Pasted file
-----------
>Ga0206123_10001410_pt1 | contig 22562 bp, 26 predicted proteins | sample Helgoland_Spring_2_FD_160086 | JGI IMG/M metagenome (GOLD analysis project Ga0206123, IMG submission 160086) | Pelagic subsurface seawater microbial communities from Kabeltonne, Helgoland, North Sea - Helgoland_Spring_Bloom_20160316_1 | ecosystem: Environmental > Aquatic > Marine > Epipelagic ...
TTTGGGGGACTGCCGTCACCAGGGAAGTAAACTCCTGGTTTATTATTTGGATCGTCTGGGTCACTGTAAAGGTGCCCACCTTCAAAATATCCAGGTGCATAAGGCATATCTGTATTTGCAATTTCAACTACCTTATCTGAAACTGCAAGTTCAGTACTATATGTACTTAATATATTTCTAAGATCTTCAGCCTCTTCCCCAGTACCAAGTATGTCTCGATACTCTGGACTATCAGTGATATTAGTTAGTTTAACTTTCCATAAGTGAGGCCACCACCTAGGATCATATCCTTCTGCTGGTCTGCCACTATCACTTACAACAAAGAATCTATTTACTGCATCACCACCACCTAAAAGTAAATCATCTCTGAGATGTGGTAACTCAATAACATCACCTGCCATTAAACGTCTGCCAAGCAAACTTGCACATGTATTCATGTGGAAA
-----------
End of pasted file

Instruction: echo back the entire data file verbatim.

>Ga0206123_10001410_pt1 | contig 22562 bp, 26 predicted proteins | sample Helgoland_Spring_2_FD_160086 | JGI IMG/M metagenome (GOLD analysis project Ga0206123, IMG submission 160086) | Pelagic subsurface seawater microbial communities from Kabeltonne, Helgoland, North Sea - Helgoland_Spring_Bloom_20160316_1 | ecosystem: Environmental > Aquatic > Marine > Epipelagic ...
TTTGGGGGACTGCCGTCACCAGGGAAGTAAACTCCTGGTTTATTATTTGGATCGTCTGGGTCACTGTAAAGGTGCCCACCTTCAAAATATCCAGGTGCATAAGGCATATCTGTATTTGCAATTTCAACTACCTTATCTGAAACTGCAAGTTCAGTACTATATGTACTTAATATATTTCTAAGATCTTCAGCCTCTTCCCCAGTACCAAGTATGTCTCGATACTCTGGACTATCAGTGATATTAGTTAGTTTAACTTTCCATAAGTGAGGCCACCACCTAGGATCATATCCTTCTGCTGGTCTGCCACTATCACTTACAACAAAGAATCTATTTACTGCATCACCACCACCTAAAAGTAAATCATCTCTGAGATGTGGTAACTCAATAACATCACCTGCCATTAAACGTCTGCCAAGCAAACTTGCACATGTATTCATGTGGAAA